This page uses content from Wikipedia and is licensed under CC BY-SA.
|Book of Taliesin|
|Aberystwyth, NLW, Peniarth MS 2|
facsimile, folio 13
|Also known as||Llyfr Taliesin|
|Date||First half of the 14th century|
|Contents||some 60 Welsh poems|
The Book of Taliesin (Welsh: Llyfr Taliesin) is one of the most famous of Middle Welsh manuscripts, dating from the first half of the 14th century though many of the fifty-six poems it preserves are taken to originate in the 10th century or before.
The volume contains some of the oldest poems in Welsh, possibly but not certainly dating back to the sixth century and to a real poet called Taliesin (though these, if genuine, would have been composed in the Cumbric dialect of Brittonic-speaking early medieval north Britain, being adapted to the Welsh dialect of Brittonic in the course of their transmission in Wales).
The manuscript, known as Peniarth MS 2 and kept at the National Library of Wales, is incomplete, having lost a number of its original leaves including the first. It was named Llyfr Taliessin in the seventeenth century by Edward Lhuyd and hence is known in English as "The Book of Taliesin". The palaeographer John Gwenogvryn Evans dated the Book of Taliesin to around 1275, but Daniel Huws now dates it to the first quarter of the fourteenth century, and the fourteenth-century dating is generally accepted.
The Book of Taliesin was one of the collection of manuscripts amassed at the mansion of Hengwrt, near Dolgellau, Gwynedd, by the Welsh antiquary Robert Vaughan (c. 1592–1667); the collection later passed to the newly established National Library of Wales as the Peniarth or Hengwrt-Peniarth Manuscripts.
It appears that some "marks" presumably awarded for poems – measuring their "value" – are extant in the margin of the Book of Taliesin.
Titles adapted from Skene.
Many of the poems have been dated to the twelfth and thirteenth centuries and are likely to be the work of poets adopting the Taliesin persona for the purposes of writing about awen (poetic inspiration), characterised by material such as:
A few are attributed internally to other poets. A full discussion of the provenance of each poem is included in the definitive editions of the book's contents poems by Marged Haycock.
Twelve of the poems in the manuscript were identified by Ifor Williams as credibly being the work of a historical Taliesin, or at least 'to be contemporary with Cynan Garwyn, Urien, his son Owain, and Gwallawg', possibly historical kings who respectively ruled Powys; Rheged, which was centred in the region of the Solway Firth on the borders of present-day England and Scotland and stretched east to Catraeth (identified by most scholars as present-day Catterick in North Yorkshire) and west to Galloway; and Elmet. These are (giving Skene's numbering used in the content list below in Roman numerals, the numbering of Evans's edition of the manuscript in Arabic, and the numbers and titles of Williams's edition in brackets):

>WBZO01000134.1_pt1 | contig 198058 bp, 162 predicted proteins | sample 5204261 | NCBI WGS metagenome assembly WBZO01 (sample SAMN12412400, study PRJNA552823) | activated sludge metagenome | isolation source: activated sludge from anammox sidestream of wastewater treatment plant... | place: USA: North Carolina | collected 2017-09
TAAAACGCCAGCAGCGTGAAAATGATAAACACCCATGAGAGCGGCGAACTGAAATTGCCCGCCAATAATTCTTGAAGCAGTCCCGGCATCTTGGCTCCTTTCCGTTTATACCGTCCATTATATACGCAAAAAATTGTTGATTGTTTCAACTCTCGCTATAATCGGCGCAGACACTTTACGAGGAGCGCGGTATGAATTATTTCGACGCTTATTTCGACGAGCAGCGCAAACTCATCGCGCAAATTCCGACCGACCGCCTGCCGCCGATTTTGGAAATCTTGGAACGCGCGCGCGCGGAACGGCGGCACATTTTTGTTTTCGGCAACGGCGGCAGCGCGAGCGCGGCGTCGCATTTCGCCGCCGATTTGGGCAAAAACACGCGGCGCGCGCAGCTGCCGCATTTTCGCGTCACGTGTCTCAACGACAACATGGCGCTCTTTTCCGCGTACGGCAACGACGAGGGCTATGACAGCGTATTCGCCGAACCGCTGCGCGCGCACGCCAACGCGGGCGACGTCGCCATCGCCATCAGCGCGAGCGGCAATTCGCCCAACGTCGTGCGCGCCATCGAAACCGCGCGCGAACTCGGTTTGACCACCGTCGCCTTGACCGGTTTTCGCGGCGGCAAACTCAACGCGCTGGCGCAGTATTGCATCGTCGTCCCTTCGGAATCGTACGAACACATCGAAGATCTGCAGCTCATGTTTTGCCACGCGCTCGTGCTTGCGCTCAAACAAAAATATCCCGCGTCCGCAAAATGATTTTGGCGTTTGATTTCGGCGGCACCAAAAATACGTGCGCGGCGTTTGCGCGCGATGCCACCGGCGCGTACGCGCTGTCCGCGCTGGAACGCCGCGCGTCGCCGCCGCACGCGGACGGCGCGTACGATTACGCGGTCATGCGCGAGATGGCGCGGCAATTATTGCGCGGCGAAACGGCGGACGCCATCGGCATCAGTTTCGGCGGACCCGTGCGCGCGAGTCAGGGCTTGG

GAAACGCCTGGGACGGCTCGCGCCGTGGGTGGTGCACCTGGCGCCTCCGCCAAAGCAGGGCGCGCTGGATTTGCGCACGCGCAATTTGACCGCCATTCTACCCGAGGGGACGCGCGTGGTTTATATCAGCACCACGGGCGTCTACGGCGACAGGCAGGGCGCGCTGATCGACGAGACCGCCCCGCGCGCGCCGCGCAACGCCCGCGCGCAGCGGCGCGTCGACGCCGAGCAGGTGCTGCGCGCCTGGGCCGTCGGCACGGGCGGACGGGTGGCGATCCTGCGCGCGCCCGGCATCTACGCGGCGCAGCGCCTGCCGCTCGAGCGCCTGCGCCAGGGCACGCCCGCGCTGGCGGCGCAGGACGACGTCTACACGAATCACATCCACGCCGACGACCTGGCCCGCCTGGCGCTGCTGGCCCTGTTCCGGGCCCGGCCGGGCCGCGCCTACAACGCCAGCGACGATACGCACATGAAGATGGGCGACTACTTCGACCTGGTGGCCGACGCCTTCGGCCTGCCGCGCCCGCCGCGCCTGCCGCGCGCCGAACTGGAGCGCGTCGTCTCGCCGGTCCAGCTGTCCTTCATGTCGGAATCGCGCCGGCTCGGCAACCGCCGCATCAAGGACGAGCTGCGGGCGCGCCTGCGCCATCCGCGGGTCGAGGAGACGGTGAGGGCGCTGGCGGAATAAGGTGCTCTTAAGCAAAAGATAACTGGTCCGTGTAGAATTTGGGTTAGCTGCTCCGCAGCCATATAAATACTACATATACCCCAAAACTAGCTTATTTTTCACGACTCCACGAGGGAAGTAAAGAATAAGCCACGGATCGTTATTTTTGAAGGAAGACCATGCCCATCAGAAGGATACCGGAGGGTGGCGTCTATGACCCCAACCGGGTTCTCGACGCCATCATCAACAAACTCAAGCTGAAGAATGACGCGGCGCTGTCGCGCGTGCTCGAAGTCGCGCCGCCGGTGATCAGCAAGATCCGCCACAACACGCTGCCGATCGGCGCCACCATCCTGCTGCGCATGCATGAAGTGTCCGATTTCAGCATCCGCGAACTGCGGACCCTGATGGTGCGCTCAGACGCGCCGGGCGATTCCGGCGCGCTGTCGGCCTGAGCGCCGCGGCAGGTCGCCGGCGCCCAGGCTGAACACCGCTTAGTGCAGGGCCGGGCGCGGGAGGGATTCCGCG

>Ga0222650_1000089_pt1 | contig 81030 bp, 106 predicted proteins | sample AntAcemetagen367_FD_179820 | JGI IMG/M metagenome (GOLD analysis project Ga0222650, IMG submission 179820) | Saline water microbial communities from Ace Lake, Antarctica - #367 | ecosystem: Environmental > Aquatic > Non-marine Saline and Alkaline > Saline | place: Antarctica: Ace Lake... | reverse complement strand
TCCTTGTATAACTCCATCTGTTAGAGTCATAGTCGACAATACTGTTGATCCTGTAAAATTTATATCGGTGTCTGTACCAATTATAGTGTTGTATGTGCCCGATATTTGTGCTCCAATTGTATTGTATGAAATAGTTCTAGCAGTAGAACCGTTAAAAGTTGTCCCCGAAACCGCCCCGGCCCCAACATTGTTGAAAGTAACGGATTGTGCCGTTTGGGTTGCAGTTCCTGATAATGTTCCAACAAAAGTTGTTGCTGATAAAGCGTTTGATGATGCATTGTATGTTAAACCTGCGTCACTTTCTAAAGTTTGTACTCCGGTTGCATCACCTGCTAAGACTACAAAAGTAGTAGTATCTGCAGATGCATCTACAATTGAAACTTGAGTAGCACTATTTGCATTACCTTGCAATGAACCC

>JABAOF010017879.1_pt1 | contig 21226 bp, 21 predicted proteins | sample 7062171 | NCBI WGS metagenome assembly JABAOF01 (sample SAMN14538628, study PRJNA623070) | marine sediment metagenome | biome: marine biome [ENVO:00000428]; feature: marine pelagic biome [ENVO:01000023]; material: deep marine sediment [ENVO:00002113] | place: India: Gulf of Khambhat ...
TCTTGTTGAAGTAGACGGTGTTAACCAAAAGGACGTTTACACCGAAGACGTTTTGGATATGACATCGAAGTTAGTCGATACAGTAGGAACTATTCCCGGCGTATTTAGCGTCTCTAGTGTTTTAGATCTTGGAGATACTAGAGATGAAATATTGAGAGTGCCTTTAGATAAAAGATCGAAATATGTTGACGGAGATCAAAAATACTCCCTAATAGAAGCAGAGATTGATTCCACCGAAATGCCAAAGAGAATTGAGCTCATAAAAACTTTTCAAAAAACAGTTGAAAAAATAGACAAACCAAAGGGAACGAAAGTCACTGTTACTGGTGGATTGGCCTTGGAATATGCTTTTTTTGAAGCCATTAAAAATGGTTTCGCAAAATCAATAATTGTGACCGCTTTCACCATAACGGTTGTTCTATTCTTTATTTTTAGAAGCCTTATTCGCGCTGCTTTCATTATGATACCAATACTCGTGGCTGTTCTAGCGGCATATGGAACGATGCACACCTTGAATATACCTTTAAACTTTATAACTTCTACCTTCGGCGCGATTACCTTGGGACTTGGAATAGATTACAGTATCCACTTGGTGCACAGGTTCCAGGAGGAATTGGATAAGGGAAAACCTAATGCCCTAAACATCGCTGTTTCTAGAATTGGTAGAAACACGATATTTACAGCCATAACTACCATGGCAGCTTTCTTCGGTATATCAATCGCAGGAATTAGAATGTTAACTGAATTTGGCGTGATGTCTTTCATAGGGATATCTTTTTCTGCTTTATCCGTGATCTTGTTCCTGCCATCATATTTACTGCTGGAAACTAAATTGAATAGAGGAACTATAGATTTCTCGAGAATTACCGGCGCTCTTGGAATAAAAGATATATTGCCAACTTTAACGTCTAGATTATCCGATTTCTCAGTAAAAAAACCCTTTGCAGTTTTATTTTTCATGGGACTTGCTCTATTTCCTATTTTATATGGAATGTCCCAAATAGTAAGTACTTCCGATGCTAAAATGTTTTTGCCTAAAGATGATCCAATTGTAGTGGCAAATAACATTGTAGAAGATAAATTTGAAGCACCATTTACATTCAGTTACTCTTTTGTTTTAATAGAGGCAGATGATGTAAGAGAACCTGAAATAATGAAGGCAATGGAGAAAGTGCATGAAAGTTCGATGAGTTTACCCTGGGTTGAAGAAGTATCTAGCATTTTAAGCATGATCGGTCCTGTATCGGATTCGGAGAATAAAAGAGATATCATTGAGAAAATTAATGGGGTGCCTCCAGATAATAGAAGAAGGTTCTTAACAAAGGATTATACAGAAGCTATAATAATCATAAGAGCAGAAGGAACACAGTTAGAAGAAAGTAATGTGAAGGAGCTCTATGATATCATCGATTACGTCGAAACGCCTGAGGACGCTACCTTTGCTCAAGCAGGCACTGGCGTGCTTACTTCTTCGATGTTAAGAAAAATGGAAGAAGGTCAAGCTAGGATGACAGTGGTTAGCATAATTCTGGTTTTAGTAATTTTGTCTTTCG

|Skene's numbering||Evans's numbering||Williams's numbering||Williams's title (if any)|
|XXIII||45||I||Trawsganu Kynan Garwyn Mab Brochfael|
|XXXV||60||VI||Gweith Argoet Llwyfein|
|XXXVII||62||VIII||Yspeil Taliesin. Kanu Vryen|
Poems 2, 3, 4, 5, 6, 8, and 9 (in Williams's numbering) close with the same words, suggesting common authorship, while 4 and 8 contain internal attributions to Taliesin. The closing tag runs
Ac yny vallwyf (i) ben
Until I perish in old age,
The precise dating of these poems remains uncertain. Re-examining the linguistic evidence for their early date, Patrick Sims-Williams concluded in 2016 that
evaluating the supposed proofs that poems in the Books of Aneirin and Taliesin cannot go back to the sixth century, we have found them either to be incorrect or to apply to only a very few lines or stanzas that may be explained as additions. It seems impossible to prove, however, that any poem must go back to the sixth century linguistically and cannot be a century or more later.
Scholarly English translations of all these are available in Poems from the book of Taliesin (1912) and the modern anthology The Triumph Tree.
Among probably less archaic but still early texts, the manuscript also preserves a few hymns, a small collection of elegies to famous men such as Cunedda and Dylan Eil Ton and also famous enigmatic poems such as The Battle of Trees, The Spoils of Annwfn (in which the poet claims to have sailed to another world with Arthur and his warriors), and the tenth-century prophetic poem Armes Prydein Vawr. Several of these contain internal claims to be the work of Taliesin, but cannot be associated with the putative historical figure.
Many poems in the collection allude to Christian and Latin texts as well as native British tradition, and the book contains the earliest mention in any Western post-classical vernacular literature of the feats of Hercules and Alexander the Great.